The opinions expressed in this blog are those of the author and are not reflective of the Brookings Institution or the World Bank.
Syria’s tenuous ceasefire brokered by Russia, Turkey, and Iran has rekindled hopes for ending the horrific violence in the country while reviving interest in various initiatives for reconstruction. The latter include the United Nation’s National Agenda for the Future of Syria, an ambitious undertaking with participation from the regime and opposition groups, assessments from the World Bank, and broader approaches from the European Union, the Arab League, Chatham House, and others.
The reconstruction could well be a generational effort at immense cost, taking Syria at least 20 years to reach its pre-war GDP once hostilities cease. Estimates on costs from the U.N., the International Monetary Fund, and the World Bank converge around $200 billion, but this barely hints at the war’s human tragedy. Half a million are dead, 2 million are wounded, and half the population has been forcefully displaced with some 5 million registered refugees—largely in Lebanon (1 million), Jordan (655,000), and Turkey (3 million)—and over 900,000 seeking asylum in Europe. There are 6.5 million internally displaced people out of 13.5 million Syrians listed as “in need” by the U.N., of which 6 million are children.
Without a comprehensive peace accord or an outright winner, recovery and reconstruction looks likely to be as fragmented and fragile as the war’s ceasefires and boundaries. Key questions on who will pay, who will draw up the blueprints, when and where the forcibly displaced will return, and whose construction firms, banks, consultancies, etc. will participate remain up in the air. On the ground, however, new realities are being created.
The ceasefire underlines Syria’s current de-facto division. The government and its Russian, Iranian, Iraqi, and Lebanese Shia allies control the south and the west, including most cities. Turkey’s safe zone is a reality in parts of the north. The province of Idlib, with 2 million inhabitants and internally displaced people, remains in various rebel hands and has a northern Kurdish zone. Islamic State holds significant territories around Raqqa, Palmyra, and the Iraqi border.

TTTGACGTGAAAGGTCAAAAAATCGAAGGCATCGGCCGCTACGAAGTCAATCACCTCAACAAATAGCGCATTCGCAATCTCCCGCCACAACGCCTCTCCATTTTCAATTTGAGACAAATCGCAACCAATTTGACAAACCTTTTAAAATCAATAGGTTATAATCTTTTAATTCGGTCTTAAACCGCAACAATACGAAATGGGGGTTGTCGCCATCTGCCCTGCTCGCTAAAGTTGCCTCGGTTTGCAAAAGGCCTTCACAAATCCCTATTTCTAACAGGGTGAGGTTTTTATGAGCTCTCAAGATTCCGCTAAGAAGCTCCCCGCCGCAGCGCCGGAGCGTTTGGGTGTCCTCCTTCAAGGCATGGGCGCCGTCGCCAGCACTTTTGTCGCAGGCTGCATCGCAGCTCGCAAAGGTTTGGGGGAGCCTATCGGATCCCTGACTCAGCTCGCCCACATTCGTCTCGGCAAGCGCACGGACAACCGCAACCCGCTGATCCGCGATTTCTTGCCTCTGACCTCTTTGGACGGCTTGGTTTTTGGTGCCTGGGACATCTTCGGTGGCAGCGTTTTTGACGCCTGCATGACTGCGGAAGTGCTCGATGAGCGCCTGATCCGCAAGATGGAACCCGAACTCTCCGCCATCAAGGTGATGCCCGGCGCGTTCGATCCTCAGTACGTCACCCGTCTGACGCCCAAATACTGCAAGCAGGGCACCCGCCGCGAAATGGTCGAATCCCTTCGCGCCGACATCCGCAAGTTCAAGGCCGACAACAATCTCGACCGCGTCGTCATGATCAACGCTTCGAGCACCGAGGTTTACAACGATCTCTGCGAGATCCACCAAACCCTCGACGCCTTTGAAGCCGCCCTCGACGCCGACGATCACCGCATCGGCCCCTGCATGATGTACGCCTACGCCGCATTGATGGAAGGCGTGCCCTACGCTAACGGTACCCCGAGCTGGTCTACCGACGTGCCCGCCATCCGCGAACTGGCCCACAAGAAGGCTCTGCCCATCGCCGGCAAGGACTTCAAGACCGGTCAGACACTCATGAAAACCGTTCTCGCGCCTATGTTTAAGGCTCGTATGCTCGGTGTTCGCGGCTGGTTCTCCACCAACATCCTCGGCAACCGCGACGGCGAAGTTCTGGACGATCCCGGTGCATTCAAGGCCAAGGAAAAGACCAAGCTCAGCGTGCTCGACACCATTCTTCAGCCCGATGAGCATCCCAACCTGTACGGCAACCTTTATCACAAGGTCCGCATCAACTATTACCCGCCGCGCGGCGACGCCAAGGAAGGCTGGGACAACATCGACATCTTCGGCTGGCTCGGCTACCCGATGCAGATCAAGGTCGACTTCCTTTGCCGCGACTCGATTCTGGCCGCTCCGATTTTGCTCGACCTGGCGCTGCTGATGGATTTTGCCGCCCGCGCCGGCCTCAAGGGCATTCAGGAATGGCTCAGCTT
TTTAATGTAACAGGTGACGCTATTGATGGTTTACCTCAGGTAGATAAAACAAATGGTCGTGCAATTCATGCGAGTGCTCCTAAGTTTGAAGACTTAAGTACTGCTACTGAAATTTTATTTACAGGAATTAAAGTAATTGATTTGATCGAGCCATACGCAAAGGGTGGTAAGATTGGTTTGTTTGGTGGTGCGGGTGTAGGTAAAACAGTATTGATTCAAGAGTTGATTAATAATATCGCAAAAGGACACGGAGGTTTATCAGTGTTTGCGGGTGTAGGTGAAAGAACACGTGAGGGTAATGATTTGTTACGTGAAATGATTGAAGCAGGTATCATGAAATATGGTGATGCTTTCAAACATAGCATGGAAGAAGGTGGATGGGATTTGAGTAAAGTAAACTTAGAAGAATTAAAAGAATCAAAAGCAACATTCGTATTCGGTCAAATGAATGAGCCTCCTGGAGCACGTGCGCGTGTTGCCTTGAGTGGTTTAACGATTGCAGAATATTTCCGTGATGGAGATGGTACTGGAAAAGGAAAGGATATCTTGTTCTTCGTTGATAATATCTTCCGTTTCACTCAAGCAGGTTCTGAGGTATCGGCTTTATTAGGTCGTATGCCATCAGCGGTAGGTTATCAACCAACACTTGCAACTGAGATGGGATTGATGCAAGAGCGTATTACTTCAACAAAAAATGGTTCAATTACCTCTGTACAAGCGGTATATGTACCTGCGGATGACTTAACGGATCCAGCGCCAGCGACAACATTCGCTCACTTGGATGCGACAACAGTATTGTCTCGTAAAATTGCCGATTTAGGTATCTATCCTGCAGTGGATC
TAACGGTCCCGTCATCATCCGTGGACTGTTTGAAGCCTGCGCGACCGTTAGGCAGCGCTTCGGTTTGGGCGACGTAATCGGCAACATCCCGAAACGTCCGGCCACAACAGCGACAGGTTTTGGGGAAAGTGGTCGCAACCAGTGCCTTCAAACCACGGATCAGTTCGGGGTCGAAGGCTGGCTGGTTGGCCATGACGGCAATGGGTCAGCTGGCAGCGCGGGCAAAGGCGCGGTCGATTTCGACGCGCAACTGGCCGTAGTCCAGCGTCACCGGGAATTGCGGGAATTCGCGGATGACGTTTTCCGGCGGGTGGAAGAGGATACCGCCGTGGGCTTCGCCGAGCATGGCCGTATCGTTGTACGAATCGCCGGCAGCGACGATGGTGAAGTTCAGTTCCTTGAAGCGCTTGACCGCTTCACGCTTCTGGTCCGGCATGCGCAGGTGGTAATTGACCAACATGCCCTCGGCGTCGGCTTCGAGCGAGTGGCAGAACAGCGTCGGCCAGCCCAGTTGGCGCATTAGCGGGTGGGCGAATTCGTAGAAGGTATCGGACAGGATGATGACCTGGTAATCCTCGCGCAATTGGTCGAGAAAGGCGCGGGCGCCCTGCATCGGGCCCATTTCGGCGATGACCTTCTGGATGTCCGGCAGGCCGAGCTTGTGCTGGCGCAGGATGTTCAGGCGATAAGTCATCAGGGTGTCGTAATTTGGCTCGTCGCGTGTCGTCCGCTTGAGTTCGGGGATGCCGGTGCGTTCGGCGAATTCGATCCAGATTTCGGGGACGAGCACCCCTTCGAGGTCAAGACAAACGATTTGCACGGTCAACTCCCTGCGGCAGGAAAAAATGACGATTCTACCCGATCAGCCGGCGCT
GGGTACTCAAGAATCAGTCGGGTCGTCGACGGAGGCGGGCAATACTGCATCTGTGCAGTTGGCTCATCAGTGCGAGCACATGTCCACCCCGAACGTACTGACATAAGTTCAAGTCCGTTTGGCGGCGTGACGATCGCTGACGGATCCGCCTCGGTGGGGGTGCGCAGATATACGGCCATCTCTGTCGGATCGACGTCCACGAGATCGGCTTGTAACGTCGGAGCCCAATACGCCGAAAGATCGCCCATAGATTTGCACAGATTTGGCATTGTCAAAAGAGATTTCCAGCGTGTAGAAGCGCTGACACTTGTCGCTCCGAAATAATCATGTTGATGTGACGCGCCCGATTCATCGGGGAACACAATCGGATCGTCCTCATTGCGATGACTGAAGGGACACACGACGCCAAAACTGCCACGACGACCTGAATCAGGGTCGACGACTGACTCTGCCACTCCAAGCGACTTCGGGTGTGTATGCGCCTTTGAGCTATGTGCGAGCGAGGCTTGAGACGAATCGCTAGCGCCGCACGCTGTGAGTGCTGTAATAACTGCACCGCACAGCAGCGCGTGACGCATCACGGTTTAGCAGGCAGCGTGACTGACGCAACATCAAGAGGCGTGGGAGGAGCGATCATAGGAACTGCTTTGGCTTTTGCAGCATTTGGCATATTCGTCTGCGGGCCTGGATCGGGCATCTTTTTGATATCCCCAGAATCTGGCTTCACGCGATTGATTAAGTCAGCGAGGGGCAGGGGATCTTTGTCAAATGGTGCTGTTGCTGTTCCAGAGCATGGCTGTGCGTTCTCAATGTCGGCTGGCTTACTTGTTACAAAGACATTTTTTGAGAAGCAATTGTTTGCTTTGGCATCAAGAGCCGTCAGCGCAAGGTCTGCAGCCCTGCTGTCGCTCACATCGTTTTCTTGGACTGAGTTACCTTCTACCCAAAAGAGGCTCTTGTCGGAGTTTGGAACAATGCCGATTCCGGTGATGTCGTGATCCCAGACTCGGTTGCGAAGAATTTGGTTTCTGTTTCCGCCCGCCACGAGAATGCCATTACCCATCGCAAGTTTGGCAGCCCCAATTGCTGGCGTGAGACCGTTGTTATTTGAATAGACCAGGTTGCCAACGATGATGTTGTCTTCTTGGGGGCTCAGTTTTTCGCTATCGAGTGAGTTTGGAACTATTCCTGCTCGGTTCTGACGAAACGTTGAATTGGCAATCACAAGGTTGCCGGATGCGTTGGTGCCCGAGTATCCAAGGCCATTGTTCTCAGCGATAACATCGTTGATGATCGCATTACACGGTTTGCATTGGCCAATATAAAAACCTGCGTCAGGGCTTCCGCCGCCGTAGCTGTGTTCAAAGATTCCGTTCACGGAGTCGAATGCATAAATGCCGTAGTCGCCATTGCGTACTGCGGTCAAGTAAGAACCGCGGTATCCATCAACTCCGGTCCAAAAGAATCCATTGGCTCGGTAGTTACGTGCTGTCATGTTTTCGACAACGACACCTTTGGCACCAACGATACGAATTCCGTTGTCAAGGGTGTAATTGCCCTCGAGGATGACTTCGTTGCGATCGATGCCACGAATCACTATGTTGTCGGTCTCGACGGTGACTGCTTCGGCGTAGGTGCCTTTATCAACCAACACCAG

Iranian and Syrian government efforts to repopulate key areas with mostly Shia populations, replacing displaced Sunnis, are exacerbating divisions. Iran has negotiated directly with rebel groups to swap populations in areas around Damascus and further north by bringing in Lebanese and Iraqi Shia families. This process extends to Iraq as Iran and its allies aim for a safe corridor with direct access to Syria and Lebanon.
Reconstruction arrangements are also proceeding apace. In January 2017, agreements between Syria and Iran included a cell phone license, phosphate mining, thousands of hectares for farming, oil and gas terminals, and a port. There is also $660 million in electricity generation deals and plans for linking the electrical grids of Iran, Iraq, Lebanon, and Syria. Russia will likely play an even bigger reconstruction role with deals in off-shore energy, finance, trade, transport, and other sectors. China, a big presence in the pre-war energy sector, will expand on these while rebuilding Syria’s telecom infrastructure and planning further investments.